In my continuation about grasshoppers, here are a few more. For the past few summers, we have been blessed with very few grasshoppers. I am not complaining, because there is nothing more agrivating than walking through your yard and having them jump on your bare legs. Then there are are grasshoppers that hitch a ride on your lawnmower as you drive by.
Two Striped Grasshopper
Two-striped grasshopper hatches 3 to 10 days earlier than other grasshopper pests. You can usually find this grasshopper around the last week of May. If the weather is cool, they may not bee seen until mid-June. These young grasshoppers are light brown in color and seem fatter than other grasshoppers. The two-striped grasshoppers are susceptible to a fungus disease called Entomophaga grylli. This fungus kills the grasshopper when the weather is warm and moist. If in order for Entomophaga grylli to occur, the spores from a previous infection must be available. When the two-striped grasshopper is affected with this fungus infection, the grasshopper will climb to a higher than normal position. There he will clasp the support tightly using all of its legs.
Clear-winged grasshoppers have blotches on the fore-wings and noting the color will help you to decided whether it is a male or female. The blotches on the male are yellow-brown in color, while the females are a dull brown and tan. This grasshopper eats cereal crops and grasses, so they are usually considered as a pest. The eggs over winter and then hatch in early June. The clear-winged grasshoppers are able to cover great distances. They have large wings that will carry them long distances on a warm, clear day.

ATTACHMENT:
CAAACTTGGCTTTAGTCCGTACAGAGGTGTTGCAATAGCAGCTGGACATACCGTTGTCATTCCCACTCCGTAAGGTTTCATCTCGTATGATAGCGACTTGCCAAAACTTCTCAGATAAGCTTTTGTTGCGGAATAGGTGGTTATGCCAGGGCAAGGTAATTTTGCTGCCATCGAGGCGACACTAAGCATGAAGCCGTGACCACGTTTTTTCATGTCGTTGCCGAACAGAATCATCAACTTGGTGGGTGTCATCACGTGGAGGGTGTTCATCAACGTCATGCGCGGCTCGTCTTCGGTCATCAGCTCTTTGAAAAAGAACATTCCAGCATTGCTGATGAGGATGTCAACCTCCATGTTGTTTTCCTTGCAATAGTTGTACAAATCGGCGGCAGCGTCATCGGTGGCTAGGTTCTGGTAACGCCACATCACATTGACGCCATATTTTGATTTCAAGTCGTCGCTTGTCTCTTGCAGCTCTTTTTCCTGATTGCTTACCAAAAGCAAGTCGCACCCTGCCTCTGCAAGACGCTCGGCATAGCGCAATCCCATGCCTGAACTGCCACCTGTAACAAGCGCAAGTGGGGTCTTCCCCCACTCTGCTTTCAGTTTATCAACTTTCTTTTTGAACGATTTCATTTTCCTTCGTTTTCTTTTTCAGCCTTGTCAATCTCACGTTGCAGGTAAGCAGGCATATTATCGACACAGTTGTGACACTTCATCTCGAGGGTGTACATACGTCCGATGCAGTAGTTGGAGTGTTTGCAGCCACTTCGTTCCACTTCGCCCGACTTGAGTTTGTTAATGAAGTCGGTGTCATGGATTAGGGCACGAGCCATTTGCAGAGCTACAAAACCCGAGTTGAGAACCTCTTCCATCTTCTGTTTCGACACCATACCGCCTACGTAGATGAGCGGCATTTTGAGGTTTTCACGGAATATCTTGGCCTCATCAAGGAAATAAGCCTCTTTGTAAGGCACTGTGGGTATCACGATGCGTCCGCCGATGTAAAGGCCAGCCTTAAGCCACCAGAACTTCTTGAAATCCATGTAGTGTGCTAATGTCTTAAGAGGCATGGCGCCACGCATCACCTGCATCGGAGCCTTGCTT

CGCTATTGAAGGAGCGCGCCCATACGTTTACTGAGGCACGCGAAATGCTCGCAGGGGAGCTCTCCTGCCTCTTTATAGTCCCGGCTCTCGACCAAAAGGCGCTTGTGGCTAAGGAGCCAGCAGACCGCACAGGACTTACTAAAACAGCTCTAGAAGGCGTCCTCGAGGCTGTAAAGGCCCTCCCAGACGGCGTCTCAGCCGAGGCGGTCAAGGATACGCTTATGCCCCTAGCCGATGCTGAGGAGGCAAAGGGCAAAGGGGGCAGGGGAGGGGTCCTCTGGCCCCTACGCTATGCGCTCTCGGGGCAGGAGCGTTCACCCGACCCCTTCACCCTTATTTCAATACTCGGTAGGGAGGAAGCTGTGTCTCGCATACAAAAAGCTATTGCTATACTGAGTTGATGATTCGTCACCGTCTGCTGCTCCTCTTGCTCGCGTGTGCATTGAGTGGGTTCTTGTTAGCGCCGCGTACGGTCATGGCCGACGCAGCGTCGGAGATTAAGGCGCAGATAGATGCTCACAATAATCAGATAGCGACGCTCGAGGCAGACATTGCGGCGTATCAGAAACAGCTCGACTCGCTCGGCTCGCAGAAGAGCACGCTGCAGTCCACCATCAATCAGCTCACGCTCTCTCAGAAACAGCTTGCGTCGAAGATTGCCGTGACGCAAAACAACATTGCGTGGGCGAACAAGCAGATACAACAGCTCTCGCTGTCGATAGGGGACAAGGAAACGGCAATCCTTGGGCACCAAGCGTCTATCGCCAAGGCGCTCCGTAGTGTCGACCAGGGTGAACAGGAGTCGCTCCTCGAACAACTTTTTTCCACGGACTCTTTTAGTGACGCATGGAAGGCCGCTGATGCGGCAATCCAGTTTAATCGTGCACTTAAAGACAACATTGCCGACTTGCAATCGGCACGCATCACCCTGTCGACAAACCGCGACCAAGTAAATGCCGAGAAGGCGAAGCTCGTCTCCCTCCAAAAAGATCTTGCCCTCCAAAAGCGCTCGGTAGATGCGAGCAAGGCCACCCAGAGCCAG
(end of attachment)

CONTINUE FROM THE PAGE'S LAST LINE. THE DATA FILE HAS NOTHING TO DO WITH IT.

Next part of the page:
Lesser Migratory Grasshopper
The lesser migratory grasshopper is one that made history in the 1930s. This is when they flew by the millions from the United States into Saskatchewan and Alberta. The lesser migratory grasshopper is less susceptible to disease than other grasshoppers. One good thing about this grasshopper is that their numbers have declined in recent years.
The Packard's grasshopper is often found eating pasture grasses, alfalfa and cereal crops. In the years 1983 through 1987, this grasshopper caused major damage to crops. During the years 1999 through 2002, the numbers dwindles and they became very rare. In 2003, the Packard's grasshopper increased in south-eastern Alberta and Saskatchewan, but only in a few pocketed areas. The Packard's grasshopper hatches in the Canadian Prairie around June 1. At this stage they resemble the two-striped grasshopper but by looking at their back, you can tell them apart. If you see black pepper spots on their back, this will indicate that you have found the Packard's grasshopper.